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Knives have been around almost as long as we’ve had tools. And while not a lot has changed over time, there have been a few advancements. The latest comes in the form of a new material: ceramic blades. Unlike your ceramic flowerpots, the ceramic used for knives is super-hard and can be honed to a smooth, sharp edge. That’s not to say that ceramic knives are better than metal knives, but there are pros and cons to both materials.
Ceramic knives are harder than steel knives, rating close to diamonds on the hardness scale. Because of that, they hold an edge longer so they don’t need to be sharpened as often, and they don’t need to be honed to straighten their edge. However, that hardness also means that ceramic can’t be sharpened with most of the traditional knife-sharpening materials that were designed for steel knives. The oilstones that have been in the family for years aren’t hard enough to cope with ceramic knives, and electric sharpeners can chip or break ceramic blades. Some ceramic knives can be returned to the manufacturer for professional sharpening, but that’s inconvenient.
Ceramic knives are also stain-resistant and rust-proof. They aren’t affected by acids in foods and won’t cause browning. They’re easy to clean, they don’t absorb odors, and they're lightweight. The biggest downside to ceramic knives is that along with the super-hardness comes brittleness. They can’t be used for boning, prying, or cutting frozen foods or for any tasks where the knife is likely to bend. They shouldn’t be used for chopping if the blade will hit the cutting board sharply. And they shouldn’t be dropped.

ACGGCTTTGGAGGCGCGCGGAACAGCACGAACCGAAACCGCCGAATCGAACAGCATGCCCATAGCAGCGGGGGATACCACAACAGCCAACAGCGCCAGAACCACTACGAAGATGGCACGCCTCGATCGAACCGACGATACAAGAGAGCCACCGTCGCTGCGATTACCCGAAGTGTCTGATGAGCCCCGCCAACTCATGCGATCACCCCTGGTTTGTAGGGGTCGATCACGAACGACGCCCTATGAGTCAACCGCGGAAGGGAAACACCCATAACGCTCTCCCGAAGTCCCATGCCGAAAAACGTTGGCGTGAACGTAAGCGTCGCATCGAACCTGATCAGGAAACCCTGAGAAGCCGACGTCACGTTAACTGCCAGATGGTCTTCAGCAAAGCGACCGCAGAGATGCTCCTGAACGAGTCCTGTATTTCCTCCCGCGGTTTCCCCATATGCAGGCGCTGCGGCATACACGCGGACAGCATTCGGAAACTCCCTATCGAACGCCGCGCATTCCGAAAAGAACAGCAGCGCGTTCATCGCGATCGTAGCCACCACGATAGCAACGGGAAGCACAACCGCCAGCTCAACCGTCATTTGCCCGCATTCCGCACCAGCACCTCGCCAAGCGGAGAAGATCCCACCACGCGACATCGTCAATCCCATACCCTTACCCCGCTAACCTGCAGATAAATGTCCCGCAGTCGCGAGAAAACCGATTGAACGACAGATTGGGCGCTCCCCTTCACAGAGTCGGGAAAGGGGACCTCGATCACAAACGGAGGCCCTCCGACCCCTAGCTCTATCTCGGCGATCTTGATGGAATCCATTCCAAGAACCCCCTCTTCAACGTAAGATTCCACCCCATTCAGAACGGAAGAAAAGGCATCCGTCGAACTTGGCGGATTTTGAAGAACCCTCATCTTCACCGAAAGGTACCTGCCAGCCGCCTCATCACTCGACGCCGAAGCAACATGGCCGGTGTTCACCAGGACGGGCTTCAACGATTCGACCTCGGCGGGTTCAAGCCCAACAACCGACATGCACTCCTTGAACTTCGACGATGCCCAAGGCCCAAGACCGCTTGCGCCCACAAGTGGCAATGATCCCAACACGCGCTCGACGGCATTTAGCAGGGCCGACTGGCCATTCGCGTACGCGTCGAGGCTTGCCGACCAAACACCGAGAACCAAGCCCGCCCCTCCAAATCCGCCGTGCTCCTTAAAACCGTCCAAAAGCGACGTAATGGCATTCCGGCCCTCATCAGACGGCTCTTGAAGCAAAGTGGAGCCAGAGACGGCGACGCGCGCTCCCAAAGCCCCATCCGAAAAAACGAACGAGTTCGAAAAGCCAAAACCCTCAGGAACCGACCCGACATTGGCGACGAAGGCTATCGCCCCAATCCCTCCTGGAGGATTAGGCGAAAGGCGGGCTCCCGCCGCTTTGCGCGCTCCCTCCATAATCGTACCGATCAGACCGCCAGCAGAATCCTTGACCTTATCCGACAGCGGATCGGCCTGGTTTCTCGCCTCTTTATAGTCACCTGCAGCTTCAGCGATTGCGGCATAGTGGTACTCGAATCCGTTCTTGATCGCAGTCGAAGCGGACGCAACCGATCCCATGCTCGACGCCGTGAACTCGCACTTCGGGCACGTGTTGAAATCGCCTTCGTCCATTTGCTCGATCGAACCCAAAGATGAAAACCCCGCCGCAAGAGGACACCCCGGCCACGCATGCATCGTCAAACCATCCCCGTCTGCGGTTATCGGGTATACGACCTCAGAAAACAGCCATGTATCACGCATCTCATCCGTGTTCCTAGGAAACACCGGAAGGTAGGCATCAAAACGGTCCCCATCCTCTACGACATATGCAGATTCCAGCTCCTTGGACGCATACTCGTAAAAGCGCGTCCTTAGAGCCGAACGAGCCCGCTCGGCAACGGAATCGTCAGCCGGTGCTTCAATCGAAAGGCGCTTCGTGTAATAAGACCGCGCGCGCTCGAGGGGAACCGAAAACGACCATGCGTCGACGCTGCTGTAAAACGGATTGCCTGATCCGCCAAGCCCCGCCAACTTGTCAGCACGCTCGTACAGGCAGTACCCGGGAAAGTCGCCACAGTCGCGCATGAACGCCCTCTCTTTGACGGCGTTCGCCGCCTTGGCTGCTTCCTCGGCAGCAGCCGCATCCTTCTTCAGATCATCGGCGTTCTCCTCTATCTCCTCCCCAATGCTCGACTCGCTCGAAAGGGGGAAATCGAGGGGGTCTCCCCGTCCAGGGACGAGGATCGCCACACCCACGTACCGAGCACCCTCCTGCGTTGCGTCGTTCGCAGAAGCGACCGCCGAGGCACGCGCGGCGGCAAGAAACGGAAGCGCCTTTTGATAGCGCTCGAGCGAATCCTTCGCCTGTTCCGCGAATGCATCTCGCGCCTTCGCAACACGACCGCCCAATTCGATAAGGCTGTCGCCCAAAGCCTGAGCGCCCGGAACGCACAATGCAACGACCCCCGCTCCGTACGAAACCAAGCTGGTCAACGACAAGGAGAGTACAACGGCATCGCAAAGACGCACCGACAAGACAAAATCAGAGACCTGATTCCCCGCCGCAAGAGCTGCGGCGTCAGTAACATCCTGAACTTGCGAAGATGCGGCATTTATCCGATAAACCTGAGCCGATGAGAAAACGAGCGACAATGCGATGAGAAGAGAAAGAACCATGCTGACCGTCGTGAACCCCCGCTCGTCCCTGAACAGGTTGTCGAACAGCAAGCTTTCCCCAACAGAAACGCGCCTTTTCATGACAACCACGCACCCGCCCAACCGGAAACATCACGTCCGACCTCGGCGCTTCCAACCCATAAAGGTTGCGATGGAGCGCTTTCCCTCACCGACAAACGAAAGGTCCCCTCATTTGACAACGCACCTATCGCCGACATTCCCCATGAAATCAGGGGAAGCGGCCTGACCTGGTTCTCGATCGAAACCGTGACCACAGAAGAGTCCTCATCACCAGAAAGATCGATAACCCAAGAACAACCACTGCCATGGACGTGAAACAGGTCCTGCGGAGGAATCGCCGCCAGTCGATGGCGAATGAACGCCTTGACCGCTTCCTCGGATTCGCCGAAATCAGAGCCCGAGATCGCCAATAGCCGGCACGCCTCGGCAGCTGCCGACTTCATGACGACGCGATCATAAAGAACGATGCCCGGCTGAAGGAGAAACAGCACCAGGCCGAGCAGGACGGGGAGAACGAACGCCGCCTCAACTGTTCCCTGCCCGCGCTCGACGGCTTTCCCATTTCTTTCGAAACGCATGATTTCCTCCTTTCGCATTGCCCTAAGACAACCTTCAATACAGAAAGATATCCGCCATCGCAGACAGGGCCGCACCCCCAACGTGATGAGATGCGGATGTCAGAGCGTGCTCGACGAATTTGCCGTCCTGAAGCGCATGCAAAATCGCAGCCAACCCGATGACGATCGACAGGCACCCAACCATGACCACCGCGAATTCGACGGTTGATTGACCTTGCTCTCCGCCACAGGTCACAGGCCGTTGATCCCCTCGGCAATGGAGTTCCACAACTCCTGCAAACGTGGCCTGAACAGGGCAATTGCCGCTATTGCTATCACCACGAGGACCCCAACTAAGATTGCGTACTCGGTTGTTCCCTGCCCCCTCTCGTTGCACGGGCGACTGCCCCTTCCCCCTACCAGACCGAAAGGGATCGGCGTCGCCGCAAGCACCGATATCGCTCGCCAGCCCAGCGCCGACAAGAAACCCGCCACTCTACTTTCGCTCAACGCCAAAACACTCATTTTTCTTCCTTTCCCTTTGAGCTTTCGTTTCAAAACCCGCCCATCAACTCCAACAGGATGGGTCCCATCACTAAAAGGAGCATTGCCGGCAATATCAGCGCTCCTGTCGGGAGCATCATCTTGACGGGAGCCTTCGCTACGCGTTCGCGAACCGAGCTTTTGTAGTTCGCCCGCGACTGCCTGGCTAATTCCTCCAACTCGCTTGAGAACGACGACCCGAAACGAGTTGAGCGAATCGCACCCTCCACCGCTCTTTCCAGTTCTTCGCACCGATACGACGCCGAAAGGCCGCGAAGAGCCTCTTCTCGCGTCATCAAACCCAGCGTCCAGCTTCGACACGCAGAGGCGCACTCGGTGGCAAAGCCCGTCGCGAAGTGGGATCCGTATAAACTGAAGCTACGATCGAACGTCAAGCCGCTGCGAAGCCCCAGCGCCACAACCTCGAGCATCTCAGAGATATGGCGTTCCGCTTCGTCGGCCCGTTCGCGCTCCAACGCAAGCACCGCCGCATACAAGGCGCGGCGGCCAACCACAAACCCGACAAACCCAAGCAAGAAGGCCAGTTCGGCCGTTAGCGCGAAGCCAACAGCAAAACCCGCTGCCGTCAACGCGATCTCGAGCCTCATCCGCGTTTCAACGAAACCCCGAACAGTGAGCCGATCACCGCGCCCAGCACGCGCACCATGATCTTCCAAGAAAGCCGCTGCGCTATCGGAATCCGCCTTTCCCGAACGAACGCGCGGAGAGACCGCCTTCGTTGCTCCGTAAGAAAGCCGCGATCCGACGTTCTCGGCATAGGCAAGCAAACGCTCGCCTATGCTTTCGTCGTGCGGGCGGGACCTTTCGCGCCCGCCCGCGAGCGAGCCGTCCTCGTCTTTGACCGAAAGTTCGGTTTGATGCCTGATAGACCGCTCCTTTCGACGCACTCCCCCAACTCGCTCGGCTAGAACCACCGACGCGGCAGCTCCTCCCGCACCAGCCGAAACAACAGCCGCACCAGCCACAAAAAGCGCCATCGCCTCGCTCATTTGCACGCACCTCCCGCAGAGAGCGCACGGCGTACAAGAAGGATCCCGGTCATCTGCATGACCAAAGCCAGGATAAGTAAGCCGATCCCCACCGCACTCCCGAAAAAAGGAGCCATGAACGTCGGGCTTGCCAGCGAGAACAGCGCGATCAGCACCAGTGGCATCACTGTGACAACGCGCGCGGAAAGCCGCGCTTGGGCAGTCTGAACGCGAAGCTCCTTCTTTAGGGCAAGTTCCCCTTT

If a steel knife hits the floor you might bend the tip or embed it in the floor, but if you drop a ceramic knife, it’s likely to break or shatter. Steel blades have their downsides, too. Depending on the type of steel used, they can be prone to staining or even rusting. They need to be sharpened more often than ceramic blades, and they are heavier than ceramic knives. Just like any other knife choice, the final decision between ceramic or steel comes down to personal preference. A person who often drops their knives won’t have a good relationship with a ceramic knife, while someone who hates having to sharpen knives will appreciate how long the edge lasts on a ceramic knife.
This all-black santoku knife has the classic santoku shape, but it doesn’t have the granton edge that is common (but not required) on this type of knife. The blade is made from a proprietary zirconia ceramic that is made only in Japan and is slightly shorter, at 5 1/2 inches, than average santoku knives. Some cooks might prefer the slightly shorter blade, while it’s not so much shorter than the typical 6- to 7-inch blades that it would hinder cooks who have used longer blades.
This knife should be hand-washed. When the blade gets dull, the knife can be returned to the manufacturer’s facility in California for sharpening. There is no fee for the sharpening service, but the customer must pay for shipping and handling. The company also recommends its own electric sharpener which is designed for ceramic blades.
Ceramic paring knives are great for delicate tasks, like peeling tomatoes or making super-thin slices of vegetables for garnishes, along with all of the typical paring tasks. This piece is a bargain and comes with a handy sheath making it a good cooking knife for traveling.
The high carbon stainless steel stays sharp over time and though it is dishwasher safe, hand washing is recommended to keep the knife performing well for many years.